Yes, it's spruik to rhyme with juke. I have had the entertaining discovery today that this is an Australian word of uncertain origin.
The Australian Macquarie Dictionary offers: /spruk/ (say sproohk) Colloquial --verb (i) 1. to harangue or address a meeting: to spruik the benefits of a unionised workforce. 2. to harangue prospective customers to entice them into a show, strip joint, shop, etc.: *In Chinatown they are now subtly spruiking for custom. --herald, 1990. --verb (t) 3. to promote; argue publicly for: to spruik the new legislation.origin uncertain --spruiker, noun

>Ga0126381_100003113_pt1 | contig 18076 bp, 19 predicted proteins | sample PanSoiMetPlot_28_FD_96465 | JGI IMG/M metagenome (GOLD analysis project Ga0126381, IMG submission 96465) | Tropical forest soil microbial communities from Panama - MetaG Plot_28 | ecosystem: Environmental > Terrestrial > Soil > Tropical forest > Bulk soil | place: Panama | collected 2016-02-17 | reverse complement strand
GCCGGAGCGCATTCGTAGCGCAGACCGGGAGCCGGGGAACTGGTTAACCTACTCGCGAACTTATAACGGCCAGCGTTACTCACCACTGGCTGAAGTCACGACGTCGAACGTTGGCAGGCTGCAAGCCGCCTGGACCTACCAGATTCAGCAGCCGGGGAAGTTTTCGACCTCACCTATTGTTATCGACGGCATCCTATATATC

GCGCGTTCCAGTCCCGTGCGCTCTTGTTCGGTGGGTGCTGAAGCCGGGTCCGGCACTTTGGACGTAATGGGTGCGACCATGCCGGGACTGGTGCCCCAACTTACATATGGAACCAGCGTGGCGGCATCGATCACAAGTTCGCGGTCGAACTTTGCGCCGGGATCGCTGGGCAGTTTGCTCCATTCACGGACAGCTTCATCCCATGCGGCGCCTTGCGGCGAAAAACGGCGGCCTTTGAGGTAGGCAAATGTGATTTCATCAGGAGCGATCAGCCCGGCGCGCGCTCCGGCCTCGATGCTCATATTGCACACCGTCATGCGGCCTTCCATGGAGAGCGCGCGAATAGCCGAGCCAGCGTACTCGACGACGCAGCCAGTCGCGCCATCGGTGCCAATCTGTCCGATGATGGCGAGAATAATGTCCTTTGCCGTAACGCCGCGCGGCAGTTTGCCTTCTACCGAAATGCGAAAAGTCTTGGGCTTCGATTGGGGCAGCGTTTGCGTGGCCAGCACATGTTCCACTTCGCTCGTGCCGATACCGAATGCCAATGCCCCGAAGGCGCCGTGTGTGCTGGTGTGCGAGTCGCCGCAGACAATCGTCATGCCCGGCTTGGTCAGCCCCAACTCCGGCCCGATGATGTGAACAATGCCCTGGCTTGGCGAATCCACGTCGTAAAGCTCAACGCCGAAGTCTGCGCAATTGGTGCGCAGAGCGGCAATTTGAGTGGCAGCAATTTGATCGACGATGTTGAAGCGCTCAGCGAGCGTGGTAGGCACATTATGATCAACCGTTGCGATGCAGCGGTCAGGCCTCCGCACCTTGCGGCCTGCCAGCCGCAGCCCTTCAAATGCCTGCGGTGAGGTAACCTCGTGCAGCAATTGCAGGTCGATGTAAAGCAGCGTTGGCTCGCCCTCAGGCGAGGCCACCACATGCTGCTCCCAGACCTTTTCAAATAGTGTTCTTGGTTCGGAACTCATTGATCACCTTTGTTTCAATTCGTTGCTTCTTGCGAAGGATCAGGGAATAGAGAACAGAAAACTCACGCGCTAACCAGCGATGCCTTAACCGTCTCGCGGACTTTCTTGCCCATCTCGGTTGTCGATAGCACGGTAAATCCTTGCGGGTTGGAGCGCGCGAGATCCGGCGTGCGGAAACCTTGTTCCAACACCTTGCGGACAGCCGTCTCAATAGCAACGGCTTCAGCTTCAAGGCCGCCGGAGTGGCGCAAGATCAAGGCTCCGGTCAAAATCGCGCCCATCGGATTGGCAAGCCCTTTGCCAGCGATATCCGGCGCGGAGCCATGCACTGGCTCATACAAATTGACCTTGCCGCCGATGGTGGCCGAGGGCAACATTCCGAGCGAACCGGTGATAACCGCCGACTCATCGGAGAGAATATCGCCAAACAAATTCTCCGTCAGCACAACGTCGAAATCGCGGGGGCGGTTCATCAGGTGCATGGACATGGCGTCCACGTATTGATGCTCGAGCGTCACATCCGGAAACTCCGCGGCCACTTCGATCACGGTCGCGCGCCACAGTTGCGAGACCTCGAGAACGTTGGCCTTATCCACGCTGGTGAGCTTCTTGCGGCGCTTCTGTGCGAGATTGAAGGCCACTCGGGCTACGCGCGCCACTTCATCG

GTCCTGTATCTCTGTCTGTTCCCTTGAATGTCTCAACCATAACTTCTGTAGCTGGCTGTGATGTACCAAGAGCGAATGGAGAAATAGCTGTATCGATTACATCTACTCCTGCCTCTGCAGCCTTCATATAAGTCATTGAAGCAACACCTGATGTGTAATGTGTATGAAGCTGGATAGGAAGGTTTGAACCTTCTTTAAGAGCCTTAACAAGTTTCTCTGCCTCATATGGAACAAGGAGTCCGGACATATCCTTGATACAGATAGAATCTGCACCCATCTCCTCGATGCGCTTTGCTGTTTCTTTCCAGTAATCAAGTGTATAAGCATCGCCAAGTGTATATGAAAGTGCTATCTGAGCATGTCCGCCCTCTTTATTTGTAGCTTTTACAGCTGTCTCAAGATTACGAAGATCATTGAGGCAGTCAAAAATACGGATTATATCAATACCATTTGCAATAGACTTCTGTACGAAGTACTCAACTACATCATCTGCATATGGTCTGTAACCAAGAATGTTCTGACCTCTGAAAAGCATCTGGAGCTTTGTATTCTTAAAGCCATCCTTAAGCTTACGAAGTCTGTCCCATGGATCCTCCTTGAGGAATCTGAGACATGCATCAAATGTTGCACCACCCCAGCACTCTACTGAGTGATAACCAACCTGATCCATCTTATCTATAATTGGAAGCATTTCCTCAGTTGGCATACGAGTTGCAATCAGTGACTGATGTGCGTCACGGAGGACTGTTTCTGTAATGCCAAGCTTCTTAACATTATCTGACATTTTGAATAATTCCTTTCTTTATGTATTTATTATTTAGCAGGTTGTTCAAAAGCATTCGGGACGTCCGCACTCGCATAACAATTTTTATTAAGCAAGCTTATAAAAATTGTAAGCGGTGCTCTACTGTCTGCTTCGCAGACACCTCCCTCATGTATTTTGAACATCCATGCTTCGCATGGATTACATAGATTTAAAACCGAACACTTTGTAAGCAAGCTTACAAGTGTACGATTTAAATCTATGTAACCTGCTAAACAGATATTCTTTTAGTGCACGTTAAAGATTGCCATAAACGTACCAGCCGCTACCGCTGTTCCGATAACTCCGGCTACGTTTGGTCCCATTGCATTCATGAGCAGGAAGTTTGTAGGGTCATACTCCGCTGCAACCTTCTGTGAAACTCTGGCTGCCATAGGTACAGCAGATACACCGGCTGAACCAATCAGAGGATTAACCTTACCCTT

The New Shorter Oxford adds NZ to the mix, dates it as early 20th century, has no further clues about origins and says: "Esp. of a showman; hold forth, speak in public." With the spruiker, therefore, "a speaker employed to attract custom to a sideshow, a barker; a public speaker."
The spelling makes me wonder whether there's some Dutch or South African in there. Certainly there's a family resemblance to spreken, sprechen and that general family of words.